#12
  13. rebake

    rebake Long timer

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    Blow out the pilot assembly with compressed air,the kind used to clean computers.Anything as small as a spider egg can restrict them enough to not work.Valve diaphram could be bad also.Ed
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  14. Bronco638

    Bronco638 Nobody Home

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    +1 on this but it sounds like the gas valve might be bad.
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  15. P B G

    P B G Long timer

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    So my shop has 2 heaters!

    The one referenced in this thread I haven't tried the air yet - but I do think we're dealing with a gas valve issue.

    My second heater is also acting up, I suspect it has an issue with plugging in the gas line, as it has a rather yellow flame, although judging from the rust up under the heater, I think it is the OEM one with the shop.

    So I am almost thinking of installing two new heaters.
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  16. Bronco638

    Bronco638 Nobody Home

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    Have you checked the gas line drip legs at each heater unit? You may have condensation in the gas lines. The yellow flame indicates poor combustion (as you may know).

    I had an issue with my garage heater where the pilot light sounded like someone was blowing on it or it was exposed to a stiff breeze. Occasionally, it would go out. It turned out that the pilot assembly was dirty. As rebake mentioned, a blast of compressed air should resolve that. My yearly maintenance, before I light the heater for the winter, involves liberal applications of compressed air to all of the internals. That's overkill but it does clean a lot of residual dust and has kept the pilot light working, issue free.
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  17. P B G

    P B G Long timer

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    Hey thanks all for the help,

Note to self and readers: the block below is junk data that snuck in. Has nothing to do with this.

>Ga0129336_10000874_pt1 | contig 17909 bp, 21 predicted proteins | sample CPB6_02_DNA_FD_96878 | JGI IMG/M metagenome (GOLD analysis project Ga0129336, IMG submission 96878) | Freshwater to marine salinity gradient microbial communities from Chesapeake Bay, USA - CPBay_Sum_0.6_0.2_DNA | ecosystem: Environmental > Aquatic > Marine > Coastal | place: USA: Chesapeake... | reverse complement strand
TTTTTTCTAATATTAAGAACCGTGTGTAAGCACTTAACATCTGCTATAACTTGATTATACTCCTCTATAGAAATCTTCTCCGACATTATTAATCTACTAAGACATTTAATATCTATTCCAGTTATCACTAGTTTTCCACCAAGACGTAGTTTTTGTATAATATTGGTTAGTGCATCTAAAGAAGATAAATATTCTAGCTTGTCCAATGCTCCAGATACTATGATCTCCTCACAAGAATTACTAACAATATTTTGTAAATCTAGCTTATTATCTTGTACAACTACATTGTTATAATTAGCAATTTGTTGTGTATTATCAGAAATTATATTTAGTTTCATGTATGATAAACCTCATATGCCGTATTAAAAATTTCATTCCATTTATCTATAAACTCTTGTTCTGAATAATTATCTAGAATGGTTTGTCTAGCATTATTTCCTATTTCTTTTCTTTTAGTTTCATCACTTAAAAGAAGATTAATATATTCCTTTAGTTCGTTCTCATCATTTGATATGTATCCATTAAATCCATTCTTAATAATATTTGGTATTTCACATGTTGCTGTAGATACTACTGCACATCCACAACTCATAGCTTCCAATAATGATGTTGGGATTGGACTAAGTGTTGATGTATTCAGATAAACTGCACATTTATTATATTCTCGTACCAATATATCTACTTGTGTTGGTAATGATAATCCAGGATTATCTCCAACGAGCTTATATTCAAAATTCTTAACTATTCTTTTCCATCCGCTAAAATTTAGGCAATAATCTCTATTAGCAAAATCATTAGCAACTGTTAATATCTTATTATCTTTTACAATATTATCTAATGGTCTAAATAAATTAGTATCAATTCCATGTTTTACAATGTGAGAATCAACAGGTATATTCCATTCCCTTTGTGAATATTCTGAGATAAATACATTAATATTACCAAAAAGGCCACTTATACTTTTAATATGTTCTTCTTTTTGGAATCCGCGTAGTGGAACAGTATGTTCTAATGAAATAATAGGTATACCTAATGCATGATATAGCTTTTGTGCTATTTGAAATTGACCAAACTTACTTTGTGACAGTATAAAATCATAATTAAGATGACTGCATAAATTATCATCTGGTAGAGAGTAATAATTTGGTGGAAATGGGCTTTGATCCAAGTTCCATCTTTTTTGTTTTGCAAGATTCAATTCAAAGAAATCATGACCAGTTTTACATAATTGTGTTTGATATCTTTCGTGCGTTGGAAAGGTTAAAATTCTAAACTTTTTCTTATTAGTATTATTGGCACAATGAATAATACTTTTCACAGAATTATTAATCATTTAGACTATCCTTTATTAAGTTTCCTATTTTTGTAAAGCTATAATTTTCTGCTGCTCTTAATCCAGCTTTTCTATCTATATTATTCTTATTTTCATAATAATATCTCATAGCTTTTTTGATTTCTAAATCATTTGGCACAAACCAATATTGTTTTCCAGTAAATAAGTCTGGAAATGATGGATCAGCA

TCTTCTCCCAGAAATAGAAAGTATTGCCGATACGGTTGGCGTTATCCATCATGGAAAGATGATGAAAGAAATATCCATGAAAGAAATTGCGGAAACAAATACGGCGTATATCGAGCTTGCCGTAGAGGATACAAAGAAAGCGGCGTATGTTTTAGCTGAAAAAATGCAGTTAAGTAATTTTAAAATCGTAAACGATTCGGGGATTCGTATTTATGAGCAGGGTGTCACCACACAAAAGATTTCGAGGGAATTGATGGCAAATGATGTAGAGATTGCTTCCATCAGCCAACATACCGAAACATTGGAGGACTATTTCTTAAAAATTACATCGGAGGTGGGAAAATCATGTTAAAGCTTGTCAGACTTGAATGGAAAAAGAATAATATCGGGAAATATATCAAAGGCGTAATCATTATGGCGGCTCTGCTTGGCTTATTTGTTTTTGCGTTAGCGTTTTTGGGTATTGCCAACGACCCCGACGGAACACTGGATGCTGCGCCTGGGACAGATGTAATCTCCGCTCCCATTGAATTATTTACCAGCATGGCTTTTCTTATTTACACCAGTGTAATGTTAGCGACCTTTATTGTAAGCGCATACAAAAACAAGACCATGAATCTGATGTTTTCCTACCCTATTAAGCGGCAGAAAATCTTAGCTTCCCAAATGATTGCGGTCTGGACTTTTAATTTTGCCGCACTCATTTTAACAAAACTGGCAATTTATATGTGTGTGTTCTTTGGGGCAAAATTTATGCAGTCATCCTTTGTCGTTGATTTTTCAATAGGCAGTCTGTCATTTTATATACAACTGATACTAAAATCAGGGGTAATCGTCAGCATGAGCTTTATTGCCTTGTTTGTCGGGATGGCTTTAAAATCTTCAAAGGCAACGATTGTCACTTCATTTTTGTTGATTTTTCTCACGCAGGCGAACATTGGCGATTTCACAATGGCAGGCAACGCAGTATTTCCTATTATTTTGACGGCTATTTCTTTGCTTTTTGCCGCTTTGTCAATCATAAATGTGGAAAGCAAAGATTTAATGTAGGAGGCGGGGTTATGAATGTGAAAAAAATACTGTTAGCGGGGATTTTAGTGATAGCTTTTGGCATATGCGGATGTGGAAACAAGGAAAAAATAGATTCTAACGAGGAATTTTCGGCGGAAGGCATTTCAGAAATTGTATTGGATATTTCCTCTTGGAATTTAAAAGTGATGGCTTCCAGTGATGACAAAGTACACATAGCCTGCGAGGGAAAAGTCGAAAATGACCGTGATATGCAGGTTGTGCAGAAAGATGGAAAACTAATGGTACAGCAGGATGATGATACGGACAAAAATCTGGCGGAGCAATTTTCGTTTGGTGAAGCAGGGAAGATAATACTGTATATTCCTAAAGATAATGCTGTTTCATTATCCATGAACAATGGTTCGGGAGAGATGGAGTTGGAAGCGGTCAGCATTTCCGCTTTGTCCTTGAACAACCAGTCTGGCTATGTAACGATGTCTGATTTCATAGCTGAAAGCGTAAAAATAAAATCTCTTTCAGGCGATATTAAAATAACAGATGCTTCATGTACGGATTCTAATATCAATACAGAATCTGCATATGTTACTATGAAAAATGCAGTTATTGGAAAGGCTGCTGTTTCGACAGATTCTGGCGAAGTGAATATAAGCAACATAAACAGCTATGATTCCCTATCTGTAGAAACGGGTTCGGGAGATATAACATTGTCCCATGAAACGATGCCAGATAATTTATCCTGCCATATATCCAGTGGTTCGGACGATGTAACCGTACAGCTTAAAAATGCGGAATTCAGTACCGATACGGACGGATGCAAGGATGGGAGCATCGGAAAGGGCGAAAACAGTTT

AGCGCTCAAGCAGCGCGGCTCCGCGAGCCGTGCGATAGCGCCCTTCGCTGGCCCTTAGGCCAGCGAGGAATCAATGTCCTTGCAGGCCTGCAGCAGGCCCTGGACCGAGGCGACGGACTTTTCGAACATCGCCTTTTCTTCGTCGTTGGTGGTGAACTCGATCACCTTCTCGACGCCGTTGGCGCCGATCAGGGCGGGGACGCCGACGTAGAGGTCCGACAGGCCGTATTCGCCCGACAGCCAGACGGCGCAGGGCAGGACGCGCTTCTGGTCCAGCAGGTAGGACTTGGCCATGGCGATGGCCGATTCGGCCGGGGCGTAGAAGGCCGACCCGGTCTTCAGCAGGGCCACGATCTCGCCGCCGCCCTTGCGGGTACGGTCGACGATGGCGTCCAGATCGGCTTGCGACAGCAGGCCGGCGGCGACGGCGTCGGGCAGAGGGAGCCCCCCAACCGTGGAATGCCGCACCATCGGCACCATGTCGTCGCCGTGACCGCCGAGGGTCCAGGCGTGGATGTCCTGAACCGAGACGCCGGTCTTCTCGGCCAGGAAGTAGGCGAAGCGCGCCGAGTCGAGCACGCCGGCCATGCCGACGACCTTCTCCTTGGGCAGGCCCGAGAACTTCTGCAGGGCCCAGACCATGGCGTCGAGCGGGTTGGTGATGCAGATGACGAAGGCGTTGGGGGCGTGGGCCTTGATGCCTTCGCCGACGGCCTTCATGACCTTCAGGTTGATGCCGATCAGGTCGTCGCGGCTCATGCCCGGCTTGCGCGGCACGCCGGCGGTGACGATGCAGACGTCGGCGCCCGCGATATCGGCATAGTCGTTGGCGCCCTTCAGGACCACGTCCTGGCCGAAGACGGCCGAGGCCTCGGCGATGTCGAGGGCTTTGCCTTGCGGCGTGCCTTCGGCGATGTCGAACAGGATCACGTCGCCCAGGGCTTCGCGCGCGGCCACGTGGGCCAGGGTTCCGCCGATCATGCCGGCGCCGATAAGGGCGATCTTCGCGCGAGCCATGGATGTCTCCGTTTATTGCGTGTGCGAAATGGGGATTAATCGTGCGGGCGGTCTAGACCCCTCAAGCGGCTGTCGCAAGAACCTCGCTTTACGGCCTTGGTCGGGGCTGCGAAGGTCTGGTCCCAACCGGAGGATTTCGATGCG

@Bronco638 - just did that tonight to the sterling heater. Nothing really in the cap.

    This is the second one, which I can keep the thermocouple going by hitting it with propane till red, but then it turns off, so I suspect this was an issue with the pilot venturi. BUT - This one does have a cracked heat exchanger *gasp*.

    SO I think the sterling is prone to replacement.

    The other heater, the Modine is still resisting efforts, it seems like its a gas valve - I'll probably convert the modine to intermittant start.

    That said,

    Anyone install radiant natural gas heaters? If I replace the 100000 btu sterling with a radiant, it seems like that would give me one forced air, one radiant, so the air temps could be controlled.

    Anyone knowledgable in radiant gas heaters?
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  18. Bronco638

    Bronco638 Nobody Home

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    I have a flame heater while a neighbor has a radiant unit from the same manufacturer (Vanguard). According to the literature, the open flame unit will heat the air which, in turn, heats objects within the warm air. The radiant unit supposedly heats objects which, in turn heat the air.

    My neighbor doesn't use his much anymore because he finds it to be ineffective. I love mine. However, I have never really compared them, I'm just going on what he's saying.

    How may sq. ft. do you need to warm? Forced air might be the most efficient method. And, definitely replace the unit with the cracked h.e. I don't want to read about you being overcome by c.o., in the Sun-Times. :D

    EDIT: I installed the unit in my garage. Not hard at all. However, if yours is mounted from the ceiling, you'll need some sort of lift. Working on a ladder is a no-no. The piping isn't as hard as you would think. The t-stat wiring should be pretty straight forward.
    #18
  19. P B G

    P B G Long timer

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    Annnnddddd...

    Success.

    So I like to provide conclusions to my threads when I can.

    First heater - Modine is now up and running.

    Problem was the heater valve, replaced unit with an intermittent pilot unit (the type with spark ignition to fire up the pilot to then light the burner.

    Benefit to this route is that 1 - my standing pilot won't blow out. And 2 - I should use less gas yearly than with a standing pilot, and I eliminated an ignition source for when I'm using volatile chemicals..... :freaky



    Second heater is still resistant. Very similar symptoms, but the crack in the Heat Exchanger is troubling. So I may not convert the gas valve on that, but it gives me some time to do research. Almost considering some form of solar - evacuation tubes perhaps to provide day time heating, then I'll still have gas to maintain at night. On separate thermostats I can use gas to maintain minimum night temps, and then set the solar to bring the temps way up... things to consider.
    #19